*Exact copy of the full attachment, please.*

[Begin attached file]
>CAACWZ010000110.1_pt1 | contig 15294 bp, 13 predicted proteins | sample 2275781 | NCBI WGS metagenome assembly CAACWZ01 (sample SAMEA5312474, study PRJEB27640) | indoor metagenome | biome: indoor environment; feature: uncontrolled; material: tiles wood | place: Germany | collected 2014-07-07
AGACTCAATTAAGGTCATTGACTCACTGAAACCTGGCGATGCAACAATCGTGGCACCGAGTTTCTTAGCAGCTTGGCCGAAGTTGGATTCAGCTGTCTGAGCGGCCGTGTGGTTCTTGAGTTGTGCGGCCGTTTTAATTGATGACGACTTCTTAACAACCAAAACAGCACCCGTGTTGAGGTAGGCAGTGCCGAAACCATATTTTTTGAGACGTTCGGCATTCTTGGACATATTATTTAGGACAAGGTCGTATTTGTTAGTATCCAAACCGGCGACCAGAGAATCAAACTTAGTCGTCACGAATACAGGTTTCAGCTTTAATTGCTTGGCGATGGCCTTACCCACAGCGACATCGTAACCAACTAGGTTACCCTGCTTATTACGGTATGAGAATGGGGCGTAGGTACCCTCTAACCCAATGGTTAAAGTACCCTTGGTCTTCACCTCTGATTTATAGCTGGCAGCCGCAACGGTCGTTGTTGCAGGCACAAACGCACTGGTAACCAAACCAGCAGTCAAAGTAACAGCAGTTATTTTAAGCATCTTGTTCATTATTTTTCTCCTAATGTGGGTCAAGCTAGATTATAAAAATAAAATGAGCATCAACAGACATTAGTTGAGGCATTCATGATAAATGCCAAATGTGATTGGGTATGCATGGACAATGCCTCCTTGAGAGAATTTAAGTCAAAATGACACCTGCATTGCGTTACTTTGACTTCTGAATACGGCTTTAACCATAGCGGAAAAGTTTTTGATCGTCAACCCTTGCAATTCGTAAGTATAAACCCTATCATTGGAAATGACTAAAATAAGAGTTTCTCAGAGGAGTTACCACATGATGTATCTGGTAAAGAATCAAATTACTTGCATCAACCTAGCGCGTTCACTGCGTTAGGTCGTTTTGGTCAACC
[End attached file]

>CAACWZ010000110.1_pt1 | contig 15294 bp, 13 predicted proteins | sample 2275781 | NCBI WGS metagenome assembly CAACWZ01 (sample SAMEA5312474, study PRJEB27640) | indoor metagenome | biome: indoor environment; feature: uncontrolled; material: tiles wood | place: Germany | collected 2014-07-07
AGACTCAATTAAGGTCATTGACTCACTGAAACCTGGCGATGCAACAATCGTGGCACCGAGTTTCTTAGCAGCTTGGCCGAAGTTGGATTCAGCTGTCTGAGCGGCCGTGTGGTTCTTGAGTTGTGCGGCCGTTTTAATTGATGACGACTTCTTAACAACCAAAACAGCACCCGTGTTGAGGTAGGCAGTGCCGAAACCATATTTTTTGAGACGTTCGGCATTCTTGGACATATTATTTAGGACAAGGTCGTATTTGTTAGTATCCAAACCGGCGACCAGAGAATCAAACTTAGTCGTCACGAATACAGGTTTCAGCTTTAATTGCTTGGCGATGGCCTTACCCACAGCGACATCGTAACCAACTAGGTTACCCTGCTTATTACGGTATGAGAATGGGGCGTAGGTACCCTCTAACCCAATGGTTAAAGTACCCTTGGTCTTCACCTCTGATTTATAGCTGGCAGCCGCAACGGTCGTTGTTGCAGGCACAAACGCACTGGTAACCAAACCAGCAGTCAAAGTAACAGCAGTTATTTTAAGCATCTTGTTCATTATTTTTCTCCTAATGTGGGTCAAGCTAGATTATAAAAATAAAATGAGCATCAACAGACATTAGTTGAGGCATTCATGATAAATGCCAAATGTGATTGGGTATGCATGGACAATGCCTCCTTGAGAGAATTTAAGTCAAAATGACACCTGCATTGCGTTACTTTGACTTCTGAATACGGCTTTAACCATAGCGGAAAAGTTTTTGATCGTCAACCCTTGCAATTCGTAAGTATAAACCCTATCATTGGAAATGACTAAAATAAGAGTTTCTCAGAGGAGTTACCACATGATGTATCTGGTAAAGAATCAAATTACTTGCATCAACCTAGCGCGTTCACTGCGTTAGGTCGTTTTGGTCAACC